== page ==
Dark Reading is part of the Informa Tech Division of Informa PLC

This site is operated by a business or businesses owned by Informa PLC and all copyright resides with them.Informa PLC's registered office is 5 Howick Place, London SW1P 1WG. Registered in England and Wales. Number 8860726.

Attacks/Breaches

12/20/2017
05:36 PM
Kelly Sheridan
Kelly Sheridan
Slideshows
Connect Directly
Twitter
LinkedIn
Google+
RSS
E-Mail
50%
50%

9 Banking Trojans & Trends Costing Businesses in 2017

New Trojans appeared, old ones resurfaced, and delivery methods evolved as cybercriminals set their sights on financial data.
Previous
1 of 10
Next

(Image: Muratart via Shutterstock)

(Image: Muratart via Shutterstock)

Banking Trojans have been a recurring theme in security news this year as criminals find new ways to steal money and data from their victims.

"We have started to see the re-emergence of banker Trojans," says Bogdan Botezatu, senior e-threat analyst at Bitdefender, noting that banking Trojans had their heyday between 2012 and 2013. "But we could have sworn the trend was otherwise."

It's interesting to see banking Trojans resurface because of the resources they need to work. Unlike comparatively simple attacks like ransomware, banking malware requires several players and is difficult to launch and monetize. Botezatu suggests the rise could be attributed to both code leaks of other banking Trojans and an oversaturation of the ransomware market.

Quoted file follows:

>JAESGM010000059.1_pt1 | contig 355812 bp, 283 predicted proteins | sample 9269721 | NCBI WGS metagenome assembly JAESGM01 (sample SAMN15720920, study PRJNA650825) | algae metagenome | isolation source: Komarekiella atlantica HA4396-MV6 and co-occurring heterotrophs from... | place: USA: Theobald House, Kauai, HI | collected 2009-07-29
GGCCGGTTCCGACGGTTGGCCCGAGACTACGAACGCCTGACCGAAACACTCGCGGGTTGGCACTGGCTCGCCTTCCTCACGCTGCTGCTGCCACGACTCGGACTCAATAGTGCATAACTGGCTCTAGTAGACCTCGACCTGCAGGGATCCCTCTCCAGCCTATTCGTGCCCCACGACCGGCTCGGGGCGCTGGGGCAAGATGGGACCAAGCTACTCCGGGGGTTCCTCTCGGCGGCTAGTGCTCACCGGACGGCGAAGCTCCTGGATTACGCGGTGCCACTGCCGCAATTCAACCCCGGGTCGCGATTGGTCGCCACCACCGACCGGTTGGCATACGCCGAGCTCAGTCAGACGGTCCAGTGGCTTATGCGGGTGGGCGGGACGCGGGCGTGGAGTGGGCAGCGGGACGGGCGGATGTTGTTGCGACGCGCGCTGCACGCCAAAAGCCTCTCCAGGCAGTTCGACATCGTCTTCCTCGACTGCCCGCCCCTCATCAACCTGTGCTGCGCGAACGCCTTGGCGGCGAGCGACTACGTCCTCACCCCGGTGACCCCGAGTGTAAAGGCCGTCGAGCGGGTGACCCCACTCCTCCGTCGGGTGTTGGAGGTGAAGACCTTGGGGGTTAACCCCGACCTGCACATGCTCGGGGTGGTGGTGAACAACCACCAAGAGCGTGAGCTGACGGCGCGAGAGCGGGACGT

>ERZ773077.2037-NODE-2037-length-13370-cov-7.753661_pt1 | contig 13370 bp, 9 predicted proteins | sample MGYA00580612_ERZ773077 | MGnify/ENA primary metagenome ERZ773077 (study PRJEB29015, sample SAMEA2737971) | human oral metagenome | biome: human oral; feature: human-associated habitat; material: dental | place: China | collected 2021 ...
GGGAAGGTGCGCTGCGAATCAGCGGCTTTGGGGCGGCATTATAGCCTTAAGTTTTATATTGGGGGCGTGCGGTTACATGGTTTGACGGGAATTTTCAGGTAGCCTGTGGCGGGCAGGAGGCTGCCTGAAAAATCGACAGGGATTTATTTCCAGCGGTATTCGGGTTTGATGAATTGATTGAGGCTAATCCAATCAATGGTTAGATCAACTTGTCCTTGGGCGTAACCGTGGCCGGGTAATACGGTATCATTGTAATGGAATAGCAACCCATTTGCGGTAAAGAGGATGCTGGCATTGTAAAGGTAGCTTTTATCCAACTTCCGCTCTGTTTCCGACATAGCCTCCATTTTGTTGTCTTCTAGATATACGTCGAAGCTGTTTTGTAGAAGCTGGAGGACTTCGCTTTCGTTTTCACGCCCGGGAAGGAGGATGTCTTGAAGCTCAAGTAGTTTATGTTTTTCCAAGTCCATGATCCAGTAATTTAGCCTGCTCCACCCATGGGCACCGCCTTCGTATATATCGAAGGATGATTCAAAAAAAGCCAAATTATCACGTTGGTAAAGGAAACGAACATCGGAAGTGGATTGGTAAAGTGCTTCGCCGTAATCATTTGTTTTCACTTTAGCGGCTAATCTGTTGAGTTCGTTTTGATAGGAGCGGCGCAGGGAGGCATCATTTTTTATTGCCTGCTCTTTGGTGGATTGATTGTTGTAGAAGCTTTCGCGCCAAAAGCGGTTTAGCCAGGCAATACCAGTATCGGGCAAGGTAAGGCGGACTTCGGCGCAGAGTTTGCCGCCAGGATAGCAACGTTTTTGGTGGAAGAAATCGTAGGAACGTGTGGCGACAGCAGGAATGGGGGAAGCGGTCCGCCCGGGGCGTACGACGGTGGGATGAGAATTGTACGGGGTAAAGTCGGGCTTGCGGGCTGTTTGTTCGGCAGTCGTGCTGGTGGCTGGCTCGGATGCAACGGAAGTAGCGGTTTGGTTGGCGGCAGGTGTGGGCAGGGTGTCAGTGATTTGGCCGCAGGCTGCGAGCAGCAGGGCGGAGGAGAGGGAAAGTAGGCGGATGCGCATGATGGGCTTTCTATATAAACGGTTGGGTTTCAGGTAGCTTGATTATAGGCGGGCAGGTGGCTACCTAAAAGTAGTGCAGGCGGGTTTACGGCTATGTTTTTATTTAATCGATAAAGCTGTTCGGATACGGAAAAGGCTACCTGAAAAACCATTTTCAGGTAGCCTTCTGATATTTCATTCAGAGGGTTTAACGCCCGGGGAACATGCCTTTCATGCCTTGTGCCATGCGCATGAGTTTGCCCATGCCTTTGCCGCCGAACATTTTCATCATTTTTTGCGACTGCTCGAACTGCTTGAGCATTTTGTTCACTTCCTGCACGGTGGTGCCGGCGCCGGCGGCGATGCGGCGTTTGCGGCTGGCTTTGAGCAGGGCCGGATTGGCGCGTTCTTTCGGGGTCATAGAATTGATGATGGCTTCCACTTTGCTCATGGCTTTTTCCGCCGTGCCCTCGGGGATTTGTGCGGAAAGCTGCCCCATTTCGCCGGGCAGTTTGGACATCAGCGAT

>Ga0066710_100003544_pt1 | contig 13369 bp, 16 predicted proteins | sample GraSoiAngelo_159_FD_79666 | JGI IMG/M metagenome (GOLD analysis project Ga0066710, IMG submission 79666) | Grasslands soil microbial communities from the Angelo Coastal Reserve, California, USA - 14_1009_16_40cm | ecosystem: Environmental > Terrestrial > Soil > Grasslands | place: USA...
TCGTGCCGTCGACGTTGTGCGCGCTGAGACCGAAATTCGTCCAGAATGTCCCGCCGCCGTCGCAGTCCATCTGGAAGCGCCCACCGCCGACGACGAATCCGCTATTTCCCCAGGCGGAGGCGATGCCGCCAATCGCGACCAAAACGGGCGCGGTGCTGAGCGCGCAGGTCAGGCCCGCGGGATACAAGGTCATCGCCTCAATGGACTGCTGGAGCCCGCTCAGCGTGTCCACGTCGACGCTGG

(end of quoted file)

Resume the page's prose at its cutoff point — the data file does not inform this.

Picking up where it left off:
Many of the banking Trojans we've seen this year are reminiscent of those we've seen in the past. Others are old threats being distributed in new ways, targeting new victims.

Terdot, a banking Trojan first seen in October 2016, takes its inspiration from source code of the Zeus banking Trojan following Zeus' source code leak in 2011. IcedID, another new banking Trojan that emerged in September, shares traits with Gozi, Zeus, and Dridex.

"Overall, this is similar to other banking Trojans, but that's also where I see the problem," says Limor Kessem, executive security advisor for IBM Security, of IcedID. It's rare to see banking Trojans that don't share qualities with existing variants. Attackers are copying one another and adding new features like anti-evasion techniques to further advance the malware.

Here, we look back on the new and evolved ways banking Trojans targeted victims in 2017. Any threats we missed that should've made the list? Which do you think will stick around next year? Feel free to leave your thoughts in the comments and read on for more.

 

Kelly Sheridan is the Staff Editor at Dark Reading, where she focuses on cybersecurity news and analysis. She is a business technology journalist who previously reported for InformationWeek, where she covered Microsoft, and Insurance & Technology, where she covered financial ... View Full Bio

Previous
1 of 10
Next
Comment  | 
Print  | 
More Insights
Comments
Newest First  |  Oldest First  |  Threaded View
Mobile Banking Malware Up 50% in First Half of 2019
Kelly Sheridan, Staff Editor, Dark Reading,  1/17/2020